GMAT Purpose and Competition for Admission

Purpose of GMAT

Simply put, business schools need as “objective” an expedient filter as they can in order to compare applicants from widely varying backgrounds. While professional background and aspirations, essays, interviews all count, they are more subjective factors, and the top business schools in particular get as many as 10x as many applicants as they can accept.

The GMAT is the first application hurdle that MBA hopefuls must clear in order for the Admissions Committee to become interested in considering the more subjective elements of their application.

Over time however, the almost universal reliance of top business schools on the GMAT as an expedient first filter for admission has given the test a de facto monopoly. Top business schools absolutely cannot let their GMAT averages slip over time, as those averages are now taken by both applicants and recruiters as first proxies for the competitiveness of each school.

Overview of Competition

Acceptance rates hover around 10% for the top US schools, and 15-25% for the top European schools. So-called “second tier” schools — say the top 50 worldwide — are less selective with an acceptance rate range of 25-50%.

While acceptance rates can never tell the whole story (crucially, they don’t tell us anything about the caliber of the applicant pool, which can exhibit self-selection), they are a decent proxy for admissions competitiveness, at least for schools of a similar rank.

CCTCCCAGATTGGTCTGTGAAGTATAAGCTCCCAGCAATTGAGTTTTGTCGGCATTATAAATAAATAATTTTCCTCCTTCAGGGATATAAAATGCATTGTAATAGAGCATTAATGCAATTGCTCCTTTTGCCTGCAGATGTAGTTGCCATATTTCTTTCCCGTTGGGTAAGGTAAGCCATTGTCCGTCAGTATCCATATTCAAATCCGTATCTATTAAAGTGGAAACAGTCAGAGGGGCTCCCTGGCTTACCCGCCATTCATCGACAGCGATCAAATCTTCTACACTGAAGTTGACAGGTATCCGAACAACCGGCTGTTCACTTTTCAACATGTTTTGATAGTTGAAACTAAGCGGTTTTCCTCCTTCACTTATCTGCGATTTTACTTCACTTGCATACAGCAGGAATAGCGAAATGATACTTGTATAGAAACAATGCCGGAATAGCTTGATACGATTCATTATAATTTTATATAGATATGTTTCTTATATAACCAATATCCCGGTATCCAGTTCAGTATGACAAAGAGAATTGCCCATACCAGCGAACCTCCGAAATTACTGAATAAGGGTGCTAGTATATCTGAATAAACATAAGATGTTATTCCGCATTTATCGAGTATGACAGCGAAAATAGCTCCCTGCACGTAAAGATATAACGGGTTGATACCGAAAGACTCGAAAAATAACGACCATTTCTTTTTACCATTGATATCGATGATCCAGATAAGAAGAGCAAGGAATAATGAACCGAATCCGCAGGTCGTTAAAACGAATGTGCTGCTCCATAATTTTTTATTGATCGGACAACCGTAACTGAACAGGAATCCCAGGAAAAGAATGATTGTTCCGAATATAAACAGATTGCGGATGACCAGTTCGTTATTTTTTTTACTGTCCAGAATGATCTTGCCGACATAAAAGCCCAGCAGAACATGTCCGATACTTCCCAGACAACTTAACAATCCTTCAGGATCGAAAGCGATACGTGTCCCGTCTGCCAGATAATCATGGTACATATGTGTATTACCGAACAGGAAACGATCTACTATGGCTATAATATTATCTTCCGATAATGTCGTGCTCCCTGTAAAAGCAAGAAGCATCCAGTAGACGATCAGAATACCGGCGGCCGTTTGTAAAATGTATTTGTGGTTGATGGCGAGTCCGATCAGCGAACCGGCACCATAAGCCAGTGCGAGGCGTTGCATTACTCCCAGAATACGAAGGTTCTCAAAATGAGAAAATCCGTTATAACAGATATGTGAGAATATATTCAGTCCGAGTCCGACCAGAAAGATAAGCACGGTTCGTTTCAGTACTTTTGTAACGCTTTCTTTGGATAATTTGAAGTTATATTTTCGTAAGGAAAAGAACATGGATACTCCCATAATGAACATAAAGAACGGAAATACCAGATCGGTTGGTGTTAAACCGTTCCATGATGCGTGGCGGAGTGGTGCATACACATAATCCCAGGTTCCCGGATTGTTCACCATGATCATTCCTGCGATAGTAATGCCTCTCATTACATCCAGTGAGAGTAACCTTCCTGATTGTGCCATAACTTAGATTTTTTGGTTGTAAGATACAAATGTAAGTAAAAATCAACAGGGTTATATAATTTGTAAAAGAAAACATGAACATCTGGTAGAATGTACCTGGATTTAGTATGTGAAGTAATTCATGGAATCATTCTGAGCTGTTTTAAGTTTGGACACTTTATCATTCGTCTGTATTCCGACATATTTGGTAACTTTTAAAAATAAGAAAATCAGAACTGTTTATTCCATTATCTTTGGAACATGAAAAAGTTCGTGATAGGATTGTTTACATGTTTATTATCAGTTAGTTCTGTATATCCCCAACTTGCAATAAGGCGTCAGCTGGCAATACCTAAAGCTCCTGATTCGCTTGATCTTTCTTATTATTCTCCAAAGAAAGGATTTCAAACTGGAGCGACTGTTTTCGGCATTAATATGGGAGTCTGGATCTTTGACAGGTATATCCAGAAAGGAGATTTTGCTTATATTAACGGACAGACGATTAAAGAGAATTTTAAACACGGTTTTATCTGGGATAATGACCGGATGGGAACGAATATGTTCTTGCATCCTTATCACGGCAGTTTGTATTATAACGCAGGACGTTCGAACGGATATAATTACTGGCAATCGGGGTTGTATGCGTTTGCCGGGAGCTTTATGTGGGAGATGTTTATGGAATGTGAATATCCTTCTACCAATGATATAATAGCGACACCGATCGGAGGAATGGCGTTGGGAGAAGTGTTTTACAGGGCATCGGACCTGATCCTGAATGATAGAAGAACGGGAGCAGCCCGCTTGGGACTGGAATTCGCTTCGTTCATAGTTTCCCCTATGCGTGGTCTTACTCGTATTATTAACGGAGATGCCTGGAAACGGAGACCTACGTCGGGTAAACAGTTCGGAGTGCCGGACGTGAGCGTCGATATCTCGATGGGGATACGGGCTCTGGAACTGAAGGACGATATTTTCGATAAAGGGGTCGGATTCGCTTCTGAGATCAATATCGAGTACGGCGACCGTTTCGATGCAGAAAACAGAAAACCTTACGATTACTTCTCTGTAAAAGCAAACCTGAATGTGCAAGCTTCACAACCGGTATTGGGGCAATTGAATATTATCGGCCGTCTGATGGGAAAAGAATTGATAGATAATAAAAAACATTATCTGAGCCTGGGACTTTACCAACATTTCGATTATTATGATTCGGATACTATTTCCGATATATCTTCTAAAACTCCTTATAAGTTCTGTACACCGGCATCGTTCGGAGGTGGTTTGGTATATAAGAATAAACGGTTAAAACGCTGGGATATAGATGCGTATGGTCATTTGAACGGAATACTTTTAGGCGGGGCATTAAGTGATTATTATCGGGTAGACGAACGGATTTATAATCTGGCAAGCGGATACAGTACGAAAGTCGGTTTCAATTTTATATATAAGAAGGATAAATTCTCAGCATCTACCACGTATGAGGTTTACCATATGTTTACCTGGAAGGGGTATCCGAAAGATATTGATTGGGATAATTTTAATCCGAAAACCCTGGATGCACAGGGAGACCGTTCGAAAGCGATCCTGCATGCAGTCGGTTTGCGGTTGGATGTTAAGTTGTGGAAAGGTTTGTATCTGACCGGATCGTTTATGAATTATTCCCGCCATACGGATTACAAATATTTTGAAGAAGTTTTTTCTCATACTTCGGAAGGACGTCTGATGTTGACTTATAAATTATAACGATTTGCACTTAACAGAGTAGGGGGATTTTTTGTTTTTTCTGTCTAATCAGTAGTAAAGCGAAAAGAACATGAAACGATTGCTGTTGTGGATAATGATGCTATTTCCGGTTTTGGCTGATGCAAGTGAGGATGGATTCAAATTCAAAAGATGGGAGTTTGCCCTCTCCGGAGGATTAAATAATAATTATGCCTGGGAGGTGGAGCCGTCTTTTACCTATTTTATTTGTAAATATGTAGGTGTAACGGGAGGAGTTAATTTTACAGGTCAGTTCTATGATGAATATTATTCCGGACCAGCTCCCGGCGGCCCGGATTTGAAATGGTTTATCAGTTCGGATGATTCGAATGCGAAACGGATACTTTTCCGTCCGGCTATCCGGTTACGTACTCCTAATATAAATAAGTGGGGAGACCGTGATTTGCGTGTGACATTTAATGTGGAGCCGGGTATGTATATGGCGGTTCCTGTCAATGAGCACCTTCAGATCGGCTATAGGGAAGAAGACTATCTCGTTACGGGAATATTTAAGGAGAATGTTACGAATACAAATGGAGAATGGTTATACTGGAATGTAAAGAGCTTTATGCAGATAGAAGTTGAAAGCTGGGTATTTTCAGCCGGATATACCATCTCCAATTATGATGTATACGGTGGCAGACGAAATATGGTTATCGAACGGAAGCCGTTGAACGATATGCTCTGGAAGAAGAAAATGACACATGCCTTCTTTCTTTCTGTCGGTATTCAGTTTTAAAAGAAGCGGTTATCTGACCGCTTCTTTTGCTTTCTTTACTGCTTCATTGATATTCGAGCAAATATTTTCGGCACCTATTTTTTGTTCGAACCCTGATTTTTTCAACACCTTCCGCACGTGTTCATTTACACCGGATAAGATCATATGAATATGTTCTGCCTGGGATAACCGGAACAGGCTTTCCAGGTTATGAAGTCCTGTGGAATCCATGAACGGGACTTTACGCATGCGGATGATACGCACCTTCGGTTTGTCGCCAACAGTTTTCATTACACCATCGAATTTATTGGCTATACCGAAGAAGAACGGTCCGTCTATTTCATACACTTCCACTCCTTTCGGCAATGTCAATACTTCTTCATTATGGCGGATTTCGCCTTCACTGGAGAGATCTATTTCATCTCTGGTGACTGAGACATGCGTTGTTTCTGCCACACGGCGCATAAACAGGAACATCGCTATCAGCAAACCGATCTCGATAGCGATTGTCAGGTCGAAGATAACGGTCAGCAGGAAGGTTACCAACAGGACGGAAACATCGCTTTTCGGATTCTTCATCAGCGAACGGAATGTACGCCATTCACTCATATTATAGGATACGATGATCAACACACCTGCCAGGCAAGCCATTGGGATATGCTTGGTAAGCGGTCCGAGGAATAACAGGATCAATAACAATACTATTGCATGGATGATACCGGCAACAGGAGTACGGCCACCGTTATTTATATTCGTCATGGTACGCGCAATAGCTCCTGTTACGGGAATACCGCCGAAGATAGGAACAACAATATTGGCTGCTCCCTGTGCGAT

There are a some key implications of the above that should inform your MBA admissions strategy:

Of the rejected applicants, while some may clearly not have been qualified, many likely were qualified. Obviously, it isn’t enough simply to clear all the (nonetheless considerable) application hurdles: i.e., take the GMAT, pay the application fee, write passable essays, get decent references, and have an OK interview. Something more must be required.

Given the amount of work involved in applying, and the apparently low starting chances of success, you should: 1) count on applying to more than one school and 2) think hard before applying to a top MBA, especially if you haven’t budgeted enough time to do a proper job on all the application components. It may not be worth it — and if you are still committed to going to business school in a year or two after a rejection at your school(s) of choice, re-applying is neither trivial nor assured of success.

What about competing “by the numbers”?

Given these low acceptance rates, would it be enough to compete “by the numbers”, i.e., by relying on a strong undergraduate performance and pushing the GMAT well above 700?

This is a very common question fielded by admissions representatives on internet fora. The short answer is no — and the most common reply admissions representatives from top schools give includes a comment about looking for applicant well-roundedness, accompanied by something along the lines of:

“Last year we rejected half of the applicants who scored 800″
“If we wanted to, we could fill the entire class with 750+ scorers”

The above is probably true (if a bit arrogant). But the point is nonetheless clear — unlike the admissions process at many graduate and law schools, you can have an outstanding undergraduate record and a top standardized test score and still not get into your top choice schools.

Something more must be required.

But what exactly? How does one stand out among the applicant pool in a way that impresses Admissions Committees?

To make a start at an answer, we need to take a closer look at the different application components (see next section in this menu “Role in MBA Admissions”.